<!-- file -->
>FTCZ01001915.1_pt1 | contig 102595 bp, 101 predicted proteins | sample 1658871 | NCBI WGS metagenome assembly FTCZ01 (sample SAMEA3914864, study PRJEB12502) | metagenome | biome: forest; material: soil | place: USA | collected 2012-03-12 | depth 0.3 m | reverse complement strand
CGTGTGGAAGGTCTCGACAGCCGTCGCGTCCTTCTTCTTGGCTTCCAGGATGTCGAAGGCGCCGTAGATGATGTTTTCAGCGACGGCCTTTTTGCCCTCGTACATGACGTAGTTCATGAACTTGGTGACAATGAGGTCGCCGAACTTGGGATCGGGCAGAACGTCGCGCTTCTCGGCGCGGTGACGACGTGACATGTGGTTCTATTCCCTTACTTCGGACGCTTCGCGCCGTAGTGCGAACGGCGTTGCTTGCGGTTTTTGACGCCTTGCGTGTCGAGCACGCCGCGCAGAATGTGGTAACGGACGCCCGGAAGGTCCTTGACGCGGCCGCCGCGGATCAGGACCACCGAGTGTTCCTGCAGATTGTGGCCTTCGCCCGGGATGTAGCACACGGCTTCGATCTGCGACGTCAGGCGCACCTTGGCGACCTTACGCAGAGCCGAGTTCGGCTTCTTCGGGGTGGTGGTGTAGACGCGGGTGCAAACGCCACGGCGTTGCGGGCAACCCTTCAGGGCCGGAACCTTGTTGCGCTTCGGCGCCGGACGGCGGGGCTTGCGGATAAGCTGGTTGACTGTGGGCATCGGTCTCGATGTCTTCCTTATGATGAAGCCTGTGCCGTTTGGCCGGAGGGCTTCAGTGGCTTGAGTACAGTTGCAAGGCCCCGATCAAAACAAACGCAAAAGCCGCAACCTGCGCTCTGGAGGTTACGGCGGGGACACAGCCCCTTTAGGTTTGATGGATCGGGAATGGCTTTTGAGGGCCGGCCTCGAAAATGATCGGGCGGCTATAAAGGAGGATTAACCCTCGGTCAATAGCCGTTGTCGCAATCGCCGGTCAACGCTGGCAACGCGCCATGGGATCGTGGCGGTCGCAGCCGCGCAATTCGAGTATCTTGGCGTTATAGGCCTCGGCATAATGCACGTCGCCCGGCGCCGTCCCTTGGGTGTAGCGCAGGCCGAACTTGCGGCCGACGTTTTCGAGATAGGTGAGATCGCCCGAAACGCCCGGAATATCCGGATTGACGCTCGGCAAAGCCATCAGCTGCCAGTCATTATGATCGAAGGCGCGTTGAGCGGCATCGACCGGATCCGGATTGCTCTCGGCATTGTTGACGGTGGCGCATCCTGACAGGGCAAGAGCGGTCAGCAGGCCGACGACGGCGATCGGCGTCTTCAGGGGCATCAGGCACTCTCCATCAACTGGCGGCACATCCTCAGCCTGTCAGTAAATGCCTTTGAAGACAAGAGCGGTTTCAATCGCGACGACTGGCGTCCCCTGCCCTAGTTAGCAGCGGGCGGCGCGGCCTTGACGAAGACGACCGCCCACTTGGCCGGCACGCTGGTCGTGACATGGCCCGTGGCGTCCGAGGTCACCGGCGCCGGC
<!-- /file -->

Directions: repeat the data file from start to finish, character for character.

>FTCZ01001915.1_pt1 | contig 102595 bp, 101 predicted proteins | sample 1658871 | NCBI WGS metagenome assembly FTCZ01 (sample SAMEA3914864, study PRJEB12502) | metagenome | biome: forest; material: soil | place: USA | collected 2012-03-12 | depth 0.3 m | reverse complement strand
CGTGTGGAAGGTCTCGACAGCCGTCGCGTCCTTCTTCTTGGCTTCCAGGATGTCGAAGGCGCCGTAGATGATGTTTTCAGCGACGGCCTTTTTGCCCTCGTACATGACGTAGTTCATGAACTTGGTGACAATGAGGTCGCCGAACTTGGGATCGGGCAGAACGTCGCGCTTCTCGGCGCGGTGACGACGTGACATGTGGTTCTATTCCCTTACTTCGGACGCTTCGCGCCGTAGTGCGAACGGCGTTGCTTGCGGTTTTTGACGCCTTGCGTGTCGAGCACGCCGCGCAGAATGTGGTAACGGACGCCCGGAAGGTCCTTGACGCGGCCGCCGCGGATCAGGACCACCGAGTGTTCCTGCAGATTGTGGCCTTCGCCCGGGATGTAGCACACGGCTTCGATCTGCGACGTCAGGCGCACCTTGGCGACCTTACGCAGAGCCGAGTTCGGCTTCTTCGGGGTGGTGGTGTAGACGCGGGTGCAAACGCCACGGCGTTGCGGGCAACCCTTCAGGGCCGGAACCTTGTTGCGCTTCGGCGCCGGACGGCGGGGCTTGCGGATAAGCTGGTTGACTGTGGGCATCGGTCTCGATGTCTTCCTTATGATGAAGCCTGTGCCGTTTGGCCGGAGGGCTTCAGTGGCTTGAGTACAGTTGCAAGGCCCCGATCAAAACAAACGCAAAAGCCGCAACCTGCGCTCTGGAGGTTACGGCGGGGACACAGCCCCTTTAGGTTTGATGGATCGGGAATGGCTTTTGAGGGCCGGCCTCGAAAATGATCGGGCGGCTATAAAGGAGGATTAACCCTCGGTCAATAGCCGTTGTCGCAATCGCCGGTCAACGCTGGCAACGCGCCATGGGATCGTGGCGGTCGCAGCCGCGCAATTCGAGTATCTTGGCGTTATAGGCCTCGGCATAATGCACGTCGCCCGGCGCCGTCCCTTGGGTGTAGCGCAGGCCGAACTTGCGGCCGACGTTTTCGAGATAGGTGAGATCGCCCGAAACGCCCGGAATATCCGGATTGACGCTCGGCAAAGCCATCAGCTGCCAGTCATTATGATCGAAGGCGCGTTGAGCGGCATCGACCGGATCCGGATTGCTCTCGGCATTGTTGACGGTGGCGCATCCTGACAGGGCAAGAGCGGTCAGCAGGCCGACGACGGCGATCGGCGTCTTCAGGGGCATCAGGCACTCTCCATCAACTGGCGGCACATCCTCAGCCTGTCAGTAAATGCCTTTGAAGACAAGAGCGGTTTCAATCGCGACGACTGGCGTCCCCTGCCCTAGTTAGCAGCGGGCGGCGCGGCCTTGACGAAGACGACCGCCCACTTGGCCGGCACGCTGGTCGTGACATGGCCCGTGGCGTCCGAGGTCACCGGCGCCGGC